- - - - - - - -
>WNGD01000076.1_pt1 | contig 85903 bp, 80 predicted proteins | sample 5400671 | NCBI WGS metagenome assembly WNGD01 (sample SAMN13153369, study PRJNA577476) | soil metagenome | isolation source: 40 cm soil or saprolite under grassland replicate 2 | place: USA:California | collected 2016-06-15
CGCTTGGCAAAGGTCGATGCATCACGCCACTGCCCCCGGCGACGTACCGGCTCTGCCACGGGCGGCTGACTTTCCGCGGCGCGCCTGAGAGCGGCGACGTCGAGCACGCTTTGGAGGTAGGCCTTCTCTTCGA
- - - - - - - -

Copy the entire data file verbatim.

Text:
>WNGD01000076.1_pt1 | contig 85903 bp, 80 predicted proteins | sample 5400671 | NCBI WGS metagenome assembly WNGD01 (sample SAMN13153369, study PRJNA577476) | soil metagenome | isolation source: 40 cm soil or saprolite under grassland replicate 2 | place: USA:California | collected 2016-06-15
CGCTTGGCAAAGGTCGATGCATCACGCCACTGCCCCCGGCGACGTACCGGCTCTGCCACGGGCGGCTGACTTTCCGCGGCGCGCCTGAGAGCGGCGACGTCGAGCACGCTTTGGAGGTAGGCCTTCTCTTCGA